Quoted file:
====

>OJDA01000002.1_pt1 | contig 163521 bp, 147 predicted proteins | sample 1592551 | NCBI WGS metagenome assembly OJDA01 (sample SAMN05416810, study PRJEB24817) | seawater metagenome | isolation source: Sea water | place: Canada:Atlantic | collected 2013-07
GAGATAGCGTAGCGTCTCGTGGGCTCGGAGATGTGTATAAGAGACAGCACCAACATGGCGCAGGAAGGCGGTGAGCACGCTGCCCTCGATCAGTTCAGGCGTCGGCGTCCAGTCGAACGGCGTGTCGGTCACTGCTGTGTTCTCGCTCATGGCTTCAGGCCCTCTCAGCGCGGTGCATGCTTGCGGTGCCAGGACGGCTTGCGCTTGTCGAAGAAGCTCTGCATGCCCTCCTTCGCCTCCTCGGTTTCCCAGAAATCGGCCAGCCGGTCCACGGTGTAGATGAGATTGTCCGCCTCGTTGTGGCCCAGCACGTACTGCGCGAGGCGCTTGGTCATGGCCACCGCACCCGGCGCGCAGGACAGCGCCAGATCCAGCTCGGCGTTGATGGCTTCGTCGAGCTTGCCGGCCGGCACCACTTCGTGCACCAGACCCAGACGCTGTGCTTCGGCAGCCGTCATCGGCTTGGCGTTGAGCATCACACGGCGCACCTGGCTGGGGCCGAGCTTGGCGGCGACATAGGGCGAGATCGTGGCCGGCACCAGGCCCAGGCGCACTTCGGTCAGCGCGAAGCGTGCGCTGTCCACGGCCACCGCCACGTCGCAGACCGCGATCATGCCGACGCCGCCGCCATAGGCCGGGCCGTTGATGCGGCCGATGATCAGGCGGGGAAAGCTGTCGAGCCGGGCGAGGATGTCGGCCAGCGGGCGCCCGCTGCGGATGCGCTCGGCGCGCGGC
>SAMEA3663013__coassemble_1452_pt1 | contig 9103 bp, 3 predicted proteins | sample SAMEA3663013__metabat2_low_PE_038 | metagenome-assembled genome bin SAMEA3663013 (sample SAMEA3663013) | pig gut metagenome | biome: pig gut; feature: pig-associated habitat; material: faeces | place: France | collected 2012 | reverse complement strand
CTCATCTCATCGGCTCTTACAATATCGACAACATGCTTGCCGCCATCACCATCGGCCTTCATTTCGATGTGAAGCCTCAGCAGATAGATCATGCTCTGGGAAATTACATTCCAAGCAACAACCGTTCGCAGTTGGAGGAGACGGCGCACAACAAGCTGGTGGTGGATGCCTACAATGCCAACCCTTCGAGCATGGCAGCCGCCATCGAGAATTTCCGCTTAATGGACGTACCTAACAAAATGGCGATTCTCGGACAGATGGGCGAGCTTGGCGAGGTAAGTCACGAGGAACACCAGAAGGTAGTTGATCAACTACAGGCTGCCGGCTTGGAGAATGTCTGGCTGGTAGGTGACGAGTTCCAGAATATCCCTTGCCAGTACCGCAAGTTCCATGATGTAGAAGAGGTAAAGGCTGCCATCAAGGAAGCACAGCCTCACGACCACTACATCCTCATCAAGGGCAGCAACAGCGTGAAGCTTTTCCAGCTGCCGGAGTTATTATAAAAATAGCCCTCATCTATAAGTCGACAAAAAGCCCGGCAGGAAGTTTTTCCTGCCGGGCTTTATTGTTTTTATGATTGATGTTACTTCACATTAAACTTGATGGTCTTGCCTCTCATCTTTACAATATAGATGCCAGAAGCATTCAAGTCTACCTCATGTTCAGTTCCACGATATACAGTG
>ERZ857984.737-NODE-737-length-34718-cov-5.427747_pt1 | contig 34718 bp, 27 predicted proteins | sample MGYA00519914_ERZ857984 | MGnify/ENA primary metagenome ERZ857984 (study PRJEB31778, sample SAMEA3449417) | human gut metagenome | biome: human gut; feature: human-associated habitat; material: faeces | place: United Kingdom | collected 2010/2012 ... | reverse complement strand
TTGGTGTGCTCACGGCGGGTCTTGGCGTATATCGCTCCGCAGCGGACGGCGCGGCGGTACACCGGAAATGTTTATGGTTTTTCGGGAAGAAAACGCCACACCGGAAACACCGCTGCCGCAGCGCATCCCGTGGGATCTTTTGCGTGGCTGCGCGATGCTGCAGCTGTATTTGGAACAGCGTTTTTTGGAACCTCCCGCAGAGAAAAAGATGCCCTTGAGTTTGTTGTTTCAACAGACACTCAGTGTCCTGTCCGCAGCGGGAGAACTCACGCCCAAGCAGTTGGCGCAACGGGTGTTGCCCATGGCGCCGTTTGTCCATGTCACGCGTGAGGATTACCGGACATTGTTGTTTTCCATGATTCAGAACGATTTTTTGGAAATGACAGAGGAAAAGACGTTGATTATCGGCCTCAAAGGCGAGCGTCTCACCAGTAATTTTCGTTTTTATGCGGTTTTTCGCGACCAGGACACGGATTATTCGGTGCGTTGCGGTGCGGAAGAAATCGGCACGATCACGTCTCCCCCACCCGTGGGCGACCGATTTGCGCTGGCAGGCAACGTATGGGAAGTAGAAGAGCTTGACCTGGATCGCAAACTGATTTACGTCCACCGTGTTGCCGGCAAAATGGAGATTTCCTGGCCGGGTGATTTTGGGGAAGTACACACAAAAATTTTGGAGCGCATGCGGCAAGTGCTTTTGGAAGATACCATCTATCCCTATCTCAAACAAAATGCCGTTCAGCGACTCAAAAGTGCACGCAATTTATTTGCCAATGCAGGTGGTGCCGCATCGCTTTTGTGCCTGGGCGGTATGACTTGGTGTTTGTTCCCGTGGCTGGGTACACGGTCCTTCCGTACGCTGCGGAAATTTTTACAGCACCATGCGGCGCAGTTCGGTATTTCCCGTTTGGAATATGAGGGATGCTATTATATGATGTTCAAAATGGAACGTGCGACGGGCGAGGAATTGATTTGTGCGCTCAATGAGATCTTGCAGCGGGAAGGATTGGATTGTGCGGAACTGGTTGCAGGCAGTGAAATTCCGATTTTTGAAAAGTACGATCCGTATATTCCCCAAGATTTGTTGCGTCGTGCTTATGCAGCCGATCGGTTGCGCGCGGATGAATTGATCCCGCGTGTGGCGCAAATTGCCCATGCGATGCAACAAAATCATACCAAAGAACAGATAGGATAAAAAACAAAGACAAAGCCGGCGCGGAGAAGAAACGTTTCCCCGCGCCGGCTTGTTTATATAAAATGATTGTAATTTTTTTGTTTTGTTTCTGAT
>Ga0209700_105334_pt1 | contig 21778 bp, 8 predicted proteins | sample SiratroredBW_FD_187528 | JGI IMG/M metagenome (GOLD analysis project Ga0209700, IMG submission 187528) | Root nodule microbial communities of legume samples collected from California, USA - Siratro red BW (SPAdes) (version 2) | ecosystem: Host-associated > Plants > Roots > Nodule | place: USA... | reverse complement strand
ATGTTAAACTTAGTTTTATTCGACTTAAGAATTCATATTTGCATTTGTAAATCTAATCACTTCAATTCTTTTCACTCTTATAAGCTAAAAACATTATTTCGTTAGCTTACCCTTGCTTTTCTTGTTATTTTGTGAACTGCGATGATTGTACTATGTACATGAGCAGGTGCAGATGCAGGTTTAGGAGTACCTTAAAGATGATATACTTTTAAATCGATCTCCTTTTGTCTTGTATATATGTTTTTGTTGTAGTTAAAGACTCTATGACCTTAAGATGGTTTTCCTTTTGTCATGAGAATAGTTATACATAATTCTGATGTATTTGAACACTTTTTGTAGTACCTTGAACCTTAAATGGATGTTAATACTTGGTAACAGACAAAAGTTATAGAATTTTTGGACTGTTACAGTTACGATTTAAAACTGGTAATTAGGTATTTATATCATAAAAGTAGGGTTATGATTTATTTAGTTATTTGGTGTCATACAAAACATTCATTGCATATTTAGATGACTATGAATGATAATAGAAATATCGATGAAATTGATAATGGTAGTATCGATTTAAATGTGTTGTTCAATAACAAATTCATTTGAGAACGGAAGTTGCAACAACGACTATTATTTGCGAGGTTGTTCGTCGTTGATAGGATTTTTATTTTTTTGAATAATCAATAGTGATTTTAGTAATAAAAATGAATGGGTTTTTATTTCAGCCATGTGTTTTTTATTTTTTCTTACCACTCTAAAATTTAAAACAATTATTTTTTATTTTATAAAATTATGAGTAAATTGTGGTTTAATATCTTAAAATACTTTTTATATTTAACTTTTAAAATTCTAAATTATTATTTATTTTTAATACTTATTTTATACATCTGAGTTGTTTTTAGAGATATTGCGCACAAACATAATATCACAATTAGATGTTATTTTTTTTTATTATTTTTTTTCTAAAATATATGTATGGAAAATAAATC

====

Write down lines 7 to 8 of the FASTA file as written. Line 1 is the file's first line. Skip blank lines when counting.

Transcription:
>Ga0209700_105334_pt1 | contig 21778 bp, 8 predicted proteins | sample SiratroredBW_FD_187528 | JGI IMG/M metagenome (GOLD analysis project Ga0209700, IMG submission 187528) | Root nodule microbial communities of legume samples collected from California, USA - Siratro red BW (SPAdes) (version 2) | ecosystem: Host-associated > Plants > Roots > Nodule | place: USA... | reverse complement strand
ATGTTAAACTTAGTTTTATTCGACTTAAGAATTCATATTTGCATTTGTAAATCTAATCACTTCAATTCTTTTCACTCTTATAAGCTAAAAACATTATTTCGTTAGCTTACCCTTGCTTTTCTTGTTATTTTGTGAACTGCGATGATTGTACTATGTACATGAGCAGGTGCAGATGCAGGTTTAGGAGTACCTTAAAGATGATATACTTTTAAATCGATCTCCTTTTGTCTTGTATATATGTTTTTGTTGTAGTTAAAGACTCTATGACCTTAAGATGGTTTTCCTTTTGTCATGAGAATAGTTATACATAATTCTGATGTATTTGAACACTTTTTGTAGTACCTTGAACCTTAAATGGATGTTAATACTTGGTAACAGACAAAAGTTATAGAATTTTTGGACTGTTACAGTTACGATTTAAAACTGGTAATTAGGTATTTATATCATAAAAGTAGGGTTATGATTTATTTAGTTATTTGGTGTCATACAAAACATTCATTGCATATTTAGATGACTATGAATGATAATAGAAATATCGATGAAATTGATAATGGTAGTATCGATTTAAATGTGTTGTTCAATAACAAATTCATTTGAGAACGGAAGTTGCAACAACGACTATTATTTGCGAGGTTGTTCGTCGTTGATAGGATTTTTATTTTTTTGAATAATCAATAGTGATTTTAGTAATAAAAATGAATGGGTTTTTATTTCAGCCATGTGTTTTTTATTTTTTCTTACCACTCTAAAATTTAAAACAATTATTTTTTATTTTATAAAATTATGAGTAAATTGTGGTTTAATATCTTAAAATACTTTTTATATTTAACTTTTAAAATTCTAAATTATTATTTATTTTTAATACTTATTTTATACATCTGAGTTGTTTTTAGAGATATTGCGCACAAACATAATATCACAATTAGATGTTATTTTTTTTTATTATTTTTTTTCTAAAATATATGTATGGAAAATAAATC